For possibly the first time in history, housing has become a key federal election issue.


All parties decry the shortage of housing supply, the runaway prices, and the improbability that many will ever get into home ownership.


Each of the three main parties’ platforms include major promises and major money to address this.


Their platforms have many similarities, but also differences.


One similarity is that they all blame predatory buying practices. They also blame foreign buyers. Some of that is certainly true, and the criticism deserved.


But they’re all avoiding mentioning where another big share of the blame lies: themselves! It’s disingenuous, in my opinion, for them suddenly to address a problem at least partially of their own making at election time and lay all the blame elsewhere.


Federal governments and municipal governments of all stripes are big contributors to the problem. At the municipal level, outrageous development costs keep forcing land prices up and massive restrictions on building types, lot sizes, zoning, etc., keep a shortage of supply. At the federal level, it’s control of CMHC, the introduction of, then the increase in, the stress test, and most recently, CERB and other government handouts during the pandemic, and even rent controls, that contribute to housing unaffordability.


It’s for the voter to decide which of the three platforms best addresses the challenges; or, at least, which party does the best job of selling their platform.


Among the platforms, we have–likely for the first time in history–one party promising to implement a rent-2-own program. Wow! They’ve caught on, at long last, of the benefits of rent 2 own.


So how does one take that news? Will it help potential clients get into our program? Will it help my industry to grow? Or will it compete with us? But, most importantly, will it help to fix our housing problems?


Here’s my early take on the topic.


  1. A half-baked election promise doesn’t really mean much. I wouldn’t hold my breath waiting for it. First, they have to be elected to even think about implementing it and, as of this date, that is far from certain, with the two biggest parties in a virtual tie.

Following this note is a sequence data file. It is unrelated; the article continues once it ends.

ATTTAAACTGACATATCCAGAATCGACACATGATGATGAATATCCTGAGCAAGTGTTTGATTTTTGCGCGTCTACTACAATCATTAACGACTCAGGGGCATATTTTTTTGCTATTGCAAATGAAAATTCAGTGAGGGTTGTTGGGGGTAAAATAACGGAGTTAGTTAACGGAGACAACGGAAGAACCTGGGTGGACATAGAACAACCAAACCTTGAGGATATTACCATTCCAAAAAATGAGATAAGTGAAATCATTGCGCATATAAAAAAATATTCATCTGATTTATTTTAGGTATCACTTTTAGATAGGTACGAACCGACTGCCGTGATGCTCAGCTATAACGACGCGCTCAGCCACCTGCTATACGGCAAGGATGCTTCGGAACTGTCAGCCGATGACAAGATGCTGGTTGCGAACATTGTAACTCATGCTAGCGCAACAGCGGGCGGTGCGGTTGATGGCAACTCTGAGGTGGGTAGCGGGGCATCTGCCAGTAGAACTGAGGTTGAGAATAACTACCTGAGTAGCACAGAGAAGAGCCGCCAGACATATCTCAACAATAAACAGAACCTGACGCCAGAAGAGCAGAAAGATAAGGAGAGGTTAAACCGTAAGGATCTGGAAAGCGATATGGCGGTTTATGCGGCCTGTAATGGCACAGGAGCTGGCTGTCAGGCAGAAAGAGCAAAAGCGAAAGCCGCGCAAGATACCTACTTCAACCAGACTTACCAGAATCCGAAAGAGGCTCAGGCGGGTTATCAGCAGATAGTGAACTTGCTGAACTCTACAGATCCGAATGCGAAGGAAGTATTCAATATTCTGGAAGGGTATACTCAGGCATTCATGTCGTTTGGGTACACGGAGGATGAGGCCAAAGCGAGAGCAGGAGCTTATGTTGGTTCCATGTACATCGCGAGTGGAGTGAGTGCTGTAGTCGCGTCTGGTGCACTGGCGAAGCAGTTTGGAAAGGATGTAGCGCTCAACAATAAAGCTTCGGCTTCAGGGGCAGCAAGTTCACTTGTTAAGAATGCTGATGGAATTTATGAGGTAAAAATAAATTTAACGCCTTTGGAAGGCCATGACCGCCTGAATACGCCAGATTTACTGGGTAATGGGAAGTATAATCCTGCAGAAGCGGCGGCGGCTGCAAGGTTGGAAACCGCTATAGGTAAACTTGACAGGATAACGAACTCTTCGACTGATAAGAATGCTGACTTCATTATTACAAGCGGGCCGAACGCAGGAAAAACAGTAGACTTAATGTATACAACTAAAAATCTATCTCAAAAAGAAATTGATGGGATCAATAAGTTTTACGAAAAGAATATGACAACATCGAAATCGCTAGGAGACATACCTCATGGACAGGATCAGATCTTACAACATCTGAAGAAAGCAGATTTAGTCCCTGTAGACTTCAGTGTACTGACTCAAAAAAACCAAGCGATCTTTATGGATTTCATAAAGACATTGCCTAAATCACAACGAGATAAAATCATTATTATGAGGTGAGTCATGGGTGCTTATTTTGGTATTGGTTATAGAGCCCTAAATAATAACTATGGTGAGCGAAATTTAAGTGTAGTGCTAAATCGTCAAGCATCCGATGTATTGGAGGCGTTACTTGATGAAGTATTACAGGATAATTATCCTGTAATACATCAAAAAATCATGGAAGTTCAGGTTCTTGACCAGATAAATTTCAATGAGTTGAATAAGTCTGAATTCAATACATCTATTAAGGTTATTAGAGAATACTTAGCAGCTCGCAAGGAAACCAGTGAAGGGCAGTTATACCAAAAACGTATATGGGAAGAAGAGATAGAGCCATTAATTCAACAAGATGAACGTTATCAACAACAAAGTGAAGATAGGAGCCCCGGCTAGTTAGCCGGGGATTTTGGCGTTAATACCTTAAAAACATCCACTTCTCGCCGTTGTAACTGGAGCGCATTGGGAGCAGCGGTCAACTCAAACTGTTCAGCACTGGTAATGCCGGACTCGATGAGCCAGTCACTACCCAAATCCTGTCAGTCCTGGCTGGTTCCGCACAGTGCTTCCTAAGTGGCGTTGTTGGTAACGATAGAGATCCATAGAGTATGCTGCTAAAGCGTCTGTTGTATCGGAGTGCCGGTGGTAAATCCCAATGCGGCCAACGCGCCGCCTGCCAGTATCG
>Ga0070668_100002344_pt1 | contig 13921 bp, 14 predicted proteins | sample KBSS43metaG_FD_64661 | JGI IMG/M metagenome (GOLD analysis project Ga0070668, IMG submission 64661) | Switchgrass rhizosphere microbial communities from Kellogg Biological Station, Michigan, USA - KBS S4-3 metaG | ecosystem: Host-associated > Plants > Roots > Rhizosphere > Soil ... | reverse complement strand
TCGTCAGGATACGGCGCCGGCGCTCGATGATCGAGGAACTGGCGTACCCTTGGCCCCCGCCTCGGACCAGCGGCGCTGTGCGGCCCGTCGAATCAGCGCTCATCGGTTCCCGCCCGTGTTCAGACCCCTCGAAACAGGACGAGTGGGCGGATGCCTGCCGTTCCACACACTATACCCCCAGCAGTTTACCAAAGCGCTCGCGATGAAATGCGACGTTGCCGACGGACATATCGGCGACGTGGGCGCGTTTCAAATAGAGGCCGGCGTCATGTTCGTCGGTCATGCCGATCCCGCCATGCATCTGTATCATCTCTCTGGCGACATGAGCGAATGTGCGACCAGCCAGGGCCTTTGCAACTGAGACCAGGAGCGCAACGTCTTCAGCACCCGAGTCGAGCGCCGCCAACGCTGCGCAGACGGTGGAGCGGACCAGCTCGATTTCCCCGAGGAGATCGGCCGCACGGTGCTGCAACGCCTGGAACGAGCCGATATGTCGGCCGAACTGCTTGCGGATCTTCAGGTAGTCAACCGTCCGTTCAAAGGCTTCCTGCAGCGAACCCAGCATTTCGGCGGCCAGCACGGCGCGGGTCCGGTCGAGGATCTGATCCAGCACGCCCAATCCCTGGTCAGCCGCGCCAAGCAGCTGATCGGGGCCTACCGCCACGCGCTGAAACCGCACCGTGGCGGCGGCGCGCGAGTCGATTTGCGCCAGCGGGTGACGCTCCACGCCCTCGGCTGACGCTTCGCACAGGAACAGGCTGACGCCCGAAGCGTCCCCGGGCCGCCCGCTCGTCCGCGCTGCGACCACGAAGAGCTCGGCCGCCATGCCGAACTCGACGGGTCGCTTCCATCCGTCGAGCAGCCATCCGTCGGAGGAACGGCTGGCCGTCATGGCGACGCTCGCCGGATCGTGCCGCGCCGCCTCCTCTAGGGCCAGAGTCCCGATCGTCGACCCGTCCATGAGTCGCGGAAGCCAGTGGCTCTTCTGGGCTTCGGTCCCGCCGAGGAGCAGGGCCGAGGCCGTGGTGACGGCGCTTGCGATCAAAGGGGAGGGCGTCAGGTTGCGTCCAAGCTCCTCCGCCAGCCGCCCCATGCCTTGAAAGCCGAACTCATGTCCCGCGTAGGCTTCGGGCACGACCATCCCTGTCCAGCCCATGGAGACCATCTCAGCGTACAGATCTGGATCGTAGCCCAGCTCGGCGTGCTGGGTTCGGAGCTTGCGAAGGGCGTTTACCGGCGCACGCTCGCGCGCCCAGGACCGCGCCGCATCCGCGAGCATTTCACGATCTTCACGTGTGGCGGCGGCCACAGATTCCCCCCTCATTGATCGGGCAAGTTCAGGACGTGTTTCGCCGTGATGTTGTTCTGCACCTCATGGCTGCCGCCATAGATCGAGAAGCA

1. Even if the Liberals win, it will almost certainly be another minority, and who knows how much of their platform will get enacted in that scenario?


  1. Governments tend to forget—or abandon—much of their hurriedly constructed election platforms, devised during campaigns to sway the voters instead of provide good government. What are the odds of it even happening?


  1. Even in the Liberals’ best case scenario, a majority government, governments tend to move very slowly, especially with measures that are new and novel. Even if a plan is fleshed out and put into place, it will be a long time coming. (Remember Trudeau’s promise to get safe drinking water to all reserves? Or Chretien’s departing 2003 promise to fully four-lane the Trans-Canada Highway from Kamloops to the Alberta border?) Again, I wouldn’t hold my breath.


  1. It would be a delight if the government worked with our industry to implement such a scheme. But, as governments do, they will likely start something completely new, run by their own agency, CMHC.


Bottom line: if you’ve been thinking about rent 2 own but are now tempted to put those plans on hold to see what the government alternative is, I’d suggest that you’ll be waiting a long time. You could probably have already completed a rent-2-own program with a reputable operator and become a homeowner by then.


As a rent 2 own provider, I’m not too worried about the government taking away my business just because of a half-baked election promise.


At least, that’s how I see it . . .


Thanks to those who responded to last week’s quiz. I know there were many more of you who enjoyed it. For the most part there were no “correct” answers; there were just options to ponder.


But there were correct answers for the two rent-2-own questions, so here they are:


# 9. In checking out Rent 2 own I’ve learned that a rent 2 own program can help with all but which one of the following:

The correct answer is: d) Not a high enough income for a bank mortgage.


We can’t change that.


#10. I understand that, for a rent 2 own program, I will need an initial deposit of:

The correct answer is: b) 4-5% of the property value.


It’s less than half of what you’ll need to have saved up by the end.